We often hear the word “modernization” thrown around these days. The push is to get the end user to refresh their infrastructure, and the storage infrastructure market is rife with modernization word. Is your storage ripe for “modernization“?
To modernize, it has to be relative to legacy storage hardware, and the operating environment that came with it. But if the so-called “legacy” still does the job, should you modernize?
Big Data is right
When the word “Big Data” came into prominence a while back, it stirred the IT industry into a frenzy. At one point, Apache Hadoop became the poster elephant (pun intended) for this exciting new segment. So many Vs came out, but I settled with 4 Vs as the framework of my IT conversations. The 4Vs we often hear are:
I am no expert in Big Data, having dabbled with vanilla Hadoop a little bit and loving a small, (now defunct) technology startup in Singapore called Qubida (Quick Big Data). The Hadoop experiment did not particularly well, and I gave it up because it was too complicated for me. Like I said, I wasn’t very good.
But the 4Vs helped define the changing tides of the data stored and used. Legacy storage technologies with limited scalability (volume) and performance (velocity) were unable to deal with unstructured data (variety) very well. Information management (veracity) dealing with data of value became vital. The characteristics of data are changing and the “older” storage infrastructure are not able to keep up.
Big Data requires “modern” storage. New data requires “modern” storage.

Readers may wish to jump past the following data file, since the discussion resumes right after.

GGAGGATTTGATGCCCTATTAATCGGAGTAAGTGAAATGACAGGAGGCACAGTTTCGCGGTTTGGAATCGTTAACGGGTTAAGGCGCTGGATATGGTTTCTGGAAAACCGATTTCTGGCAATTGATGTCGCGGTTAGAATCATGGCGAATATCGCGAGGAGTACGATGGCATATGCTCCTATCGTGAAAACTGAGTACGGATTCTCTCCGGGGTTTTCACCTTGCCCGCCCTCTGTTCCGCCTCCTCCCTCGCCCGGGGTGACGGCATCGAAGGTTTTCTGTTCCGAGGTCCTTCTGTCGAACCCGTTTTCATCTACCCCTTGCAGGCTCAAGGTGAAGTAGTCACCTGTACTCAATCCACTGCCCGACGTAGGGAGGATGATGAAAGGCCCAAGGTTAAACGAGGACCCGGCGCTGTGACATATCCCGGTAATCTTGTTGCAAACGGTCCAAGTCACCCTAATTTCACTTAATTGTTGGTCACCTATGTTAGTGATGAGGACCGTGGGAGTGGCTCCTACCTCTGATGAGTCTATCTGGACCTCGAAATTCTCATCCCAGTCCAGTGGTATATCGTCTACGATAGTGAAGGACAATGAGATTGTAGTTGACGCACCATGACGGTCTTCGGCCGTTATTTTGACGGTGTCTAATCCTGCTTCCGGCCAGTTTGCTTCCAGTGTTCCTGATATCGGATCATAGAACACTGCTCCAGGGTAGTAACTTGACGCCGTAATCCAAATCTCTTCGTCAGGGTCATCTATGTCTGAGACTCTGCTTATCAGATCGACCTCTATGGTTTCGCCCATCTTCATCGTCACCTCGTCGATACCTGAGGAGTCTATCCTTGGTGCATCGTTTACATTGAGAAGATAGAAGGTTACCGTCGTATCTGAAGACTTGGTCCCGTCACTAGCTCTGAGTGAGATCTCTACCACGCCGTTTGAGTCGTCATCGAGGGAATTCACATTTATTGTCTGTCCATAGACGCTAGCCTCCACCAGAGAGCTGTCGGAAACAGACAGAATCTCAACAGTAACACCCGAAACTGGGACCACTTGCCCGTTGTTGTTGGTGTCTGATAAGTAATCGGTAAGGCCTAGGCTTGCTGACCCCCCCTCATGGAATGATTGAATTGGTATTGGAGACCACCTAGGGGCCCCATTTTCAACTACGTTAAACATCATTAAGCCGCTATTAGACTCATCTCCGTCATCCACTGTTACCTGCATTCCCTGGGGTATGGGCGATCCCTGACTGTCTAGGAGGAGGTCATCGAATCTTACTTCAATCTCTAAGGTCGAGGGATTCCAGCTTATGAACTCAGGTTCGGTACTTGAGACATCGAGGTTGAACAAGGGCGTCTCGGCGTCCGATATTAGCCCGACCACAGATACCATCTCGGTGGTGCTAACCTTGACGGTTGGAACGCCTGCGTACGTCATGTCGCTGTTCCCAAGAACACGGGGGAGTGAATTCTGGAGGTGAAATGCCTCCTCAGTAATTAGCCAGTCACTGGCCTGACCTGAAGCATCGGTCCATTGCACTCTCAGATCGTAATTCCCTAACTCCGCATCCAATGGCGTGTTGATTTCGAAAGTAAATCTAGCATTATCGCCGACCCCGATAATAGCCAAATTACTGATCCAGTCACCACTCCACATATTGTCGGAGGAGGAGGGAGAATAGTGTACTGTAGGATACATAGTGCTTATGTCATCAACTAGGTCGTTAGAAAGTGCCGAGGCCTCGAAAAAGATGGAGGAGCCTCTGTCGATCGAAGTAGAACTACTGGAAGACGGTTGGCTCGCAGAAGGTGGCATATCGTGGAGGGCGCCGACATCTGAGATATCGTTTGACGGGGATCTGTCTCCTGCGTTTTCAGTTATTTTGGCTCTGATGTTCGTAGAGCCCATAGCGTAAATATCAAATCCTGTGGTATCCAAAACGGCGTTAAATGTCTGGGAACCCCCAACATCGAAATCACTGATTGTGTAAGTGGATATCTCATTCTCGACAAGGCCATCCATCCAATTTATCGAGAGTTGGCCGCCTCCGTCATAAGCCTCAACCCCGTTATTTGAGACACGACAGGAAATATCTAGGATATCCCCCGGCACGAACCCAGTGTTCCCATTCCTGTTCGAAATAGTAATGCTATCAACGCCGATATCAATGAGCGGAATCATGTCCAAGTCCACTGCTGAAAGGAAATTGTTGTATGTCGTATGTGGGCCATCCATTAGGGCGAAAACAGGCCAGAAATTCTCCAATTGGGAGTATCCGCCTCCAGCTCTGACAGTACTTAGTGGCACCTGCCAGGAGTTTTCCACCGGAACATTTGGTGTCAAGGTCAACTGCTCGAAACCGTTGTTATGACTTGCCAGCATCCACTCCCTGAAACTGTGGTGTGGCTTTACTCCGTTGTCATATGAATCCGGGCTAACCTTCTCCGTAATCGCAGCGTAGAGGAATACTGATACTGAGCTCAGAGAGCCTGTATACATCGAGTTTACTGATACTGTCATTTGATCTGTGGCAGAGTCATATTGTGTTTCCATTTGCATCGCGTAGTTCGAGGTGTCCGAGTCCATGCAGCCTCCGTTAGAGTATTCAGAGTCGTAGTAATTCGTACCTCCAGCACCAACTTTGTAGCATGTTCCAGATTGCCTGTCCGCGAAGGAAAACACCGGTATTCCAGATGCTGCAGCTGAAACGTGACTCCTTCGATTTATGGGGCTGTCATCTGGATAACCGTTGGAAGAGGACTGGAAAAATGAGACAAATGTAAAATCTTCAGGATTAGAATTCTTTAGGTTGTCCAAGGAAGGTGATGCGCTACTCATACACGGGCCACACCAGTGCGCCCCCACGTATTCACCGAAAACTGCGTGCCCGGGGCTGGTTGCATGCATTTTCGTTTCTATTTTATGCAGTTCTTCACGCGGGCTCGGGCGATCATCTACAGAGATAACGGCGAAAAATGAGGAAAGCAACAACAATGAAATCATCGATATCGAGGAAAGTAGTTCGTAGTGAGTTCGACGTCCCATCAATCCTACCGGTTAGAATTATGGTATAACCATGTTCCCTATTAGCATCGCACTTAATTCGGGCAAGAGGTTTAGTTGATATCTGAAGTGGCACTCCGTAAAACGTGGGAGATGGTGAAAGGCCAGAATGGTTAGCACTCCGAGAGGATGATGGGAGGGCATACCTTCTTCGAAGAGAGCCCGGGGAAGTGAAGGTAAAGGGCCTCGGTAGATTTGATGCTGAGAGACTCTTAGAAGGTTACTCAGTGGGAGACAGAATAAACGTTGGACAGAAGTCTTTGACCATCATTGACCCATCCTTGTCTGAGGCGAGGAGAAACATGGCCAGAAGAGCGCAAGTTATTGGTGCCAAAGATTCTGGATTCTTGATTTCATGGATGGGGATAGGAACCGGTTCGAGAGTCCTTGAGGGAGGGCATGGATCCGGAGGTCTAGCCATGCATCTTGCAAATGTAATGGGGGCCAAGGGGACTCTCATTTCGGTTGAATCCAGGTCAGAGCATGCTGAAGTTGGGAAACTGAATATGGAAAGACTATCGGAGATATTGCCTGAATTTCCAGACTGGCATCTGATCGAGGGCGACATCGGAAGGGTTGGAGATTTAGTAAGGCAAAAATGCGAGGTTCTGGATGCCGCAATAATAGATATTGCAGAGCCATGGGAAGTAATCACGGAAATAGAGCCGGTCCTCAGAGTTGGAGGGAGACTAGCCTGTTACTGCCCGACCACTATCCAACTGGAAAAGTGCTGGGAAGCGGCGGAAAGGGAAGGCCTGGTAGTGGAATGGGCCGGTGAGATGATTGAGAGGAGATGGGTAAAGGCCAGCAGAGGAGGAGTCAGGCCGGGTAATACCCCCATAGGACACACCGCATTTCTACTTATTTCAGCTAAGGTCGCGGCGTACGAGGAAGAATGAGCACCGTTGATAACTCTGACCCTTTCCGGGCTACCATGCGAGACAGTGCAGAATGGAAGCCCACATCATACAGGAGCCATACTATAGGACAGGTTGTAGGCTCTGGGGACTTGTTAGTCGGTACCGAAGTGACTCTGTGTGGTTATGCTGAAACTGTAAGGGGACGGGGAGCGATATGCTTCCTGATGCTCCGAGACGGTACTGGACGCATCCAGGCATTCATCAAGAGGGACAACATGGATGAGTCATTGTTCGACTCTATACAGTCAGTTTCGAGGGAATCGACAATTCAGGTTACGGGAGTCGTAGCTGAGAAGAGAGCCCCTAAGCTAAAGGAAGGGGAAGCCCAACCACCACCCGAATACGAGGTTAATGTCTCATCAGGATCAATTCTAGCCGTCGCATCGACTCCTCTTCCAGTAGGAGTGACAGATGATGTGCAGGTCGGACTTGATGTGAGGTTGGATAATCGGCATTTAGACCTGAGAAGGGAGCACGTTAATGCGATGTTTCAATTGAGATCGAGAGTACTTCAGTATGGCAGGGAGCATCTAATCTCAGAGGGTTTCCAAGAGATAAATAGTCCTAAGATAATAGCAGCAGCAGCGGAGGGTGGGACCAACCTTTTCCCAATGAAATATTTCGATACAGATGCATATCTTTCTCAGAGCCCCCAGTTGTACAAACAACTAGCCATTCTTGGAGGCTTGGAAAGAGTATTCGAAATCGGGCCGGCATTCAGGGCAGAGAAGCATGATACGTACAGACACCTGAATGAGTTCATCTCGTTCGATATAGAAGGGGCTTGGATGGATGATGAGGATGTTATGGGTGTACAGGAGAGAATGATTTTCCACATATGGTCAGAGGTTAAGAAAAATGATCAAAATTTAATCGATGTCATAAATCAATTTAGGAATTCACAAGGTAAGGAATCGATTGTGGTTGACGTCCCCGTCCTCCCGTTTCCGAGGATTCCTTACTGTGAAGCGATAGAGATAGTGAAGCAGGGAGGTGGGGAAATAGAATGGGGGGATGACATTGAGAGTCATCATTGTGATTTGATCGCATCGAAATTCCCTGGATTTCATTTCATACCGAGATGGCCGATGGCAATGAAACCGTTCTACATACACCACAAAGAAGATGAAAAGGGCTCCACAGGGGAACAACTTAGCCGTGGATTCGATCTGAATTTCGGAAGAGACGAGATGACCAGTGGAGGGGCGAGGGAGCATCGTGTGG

Are cloud and containerization storage modernization?
I once heard a consultant advising a bunch of C-levels and directors about storage modernization in a webinar. He said “If you are not in the cloud or using containers, you are not modern“. Here we look at the term premises (not premise). If your data and applications are in the clouds and/or containerized, does that mean that you have “modernized” your storage infrastructure? Does that also mean that if the storage is on-premises, it is considered legacy?
This Dilbert™ comic is absolutely brilliant!
The hype and vapourware marketing machine in the storage technology industry (like many others) is very good to distract us to look at shiny things. We have been conditioned by those fancy tech jargons to chase the unsubstantiated, hoping that the glamour and glory will happen for us too.
To separate the wheat from the chaff, and looking beyond the shiny things inside the “modernization” wrapper, we should and must look at the fundamentals of our own business and operations. The deep requirements and demands of the business and the operations come first. Use the KPIs and the growth targets to dictate the data points related to the storage infrastructure and information management solution to invest in. As a storage practitioner, regardless of premises, I hold these data points steadfastly when I assist end users to develop their storage and data management integration and planning: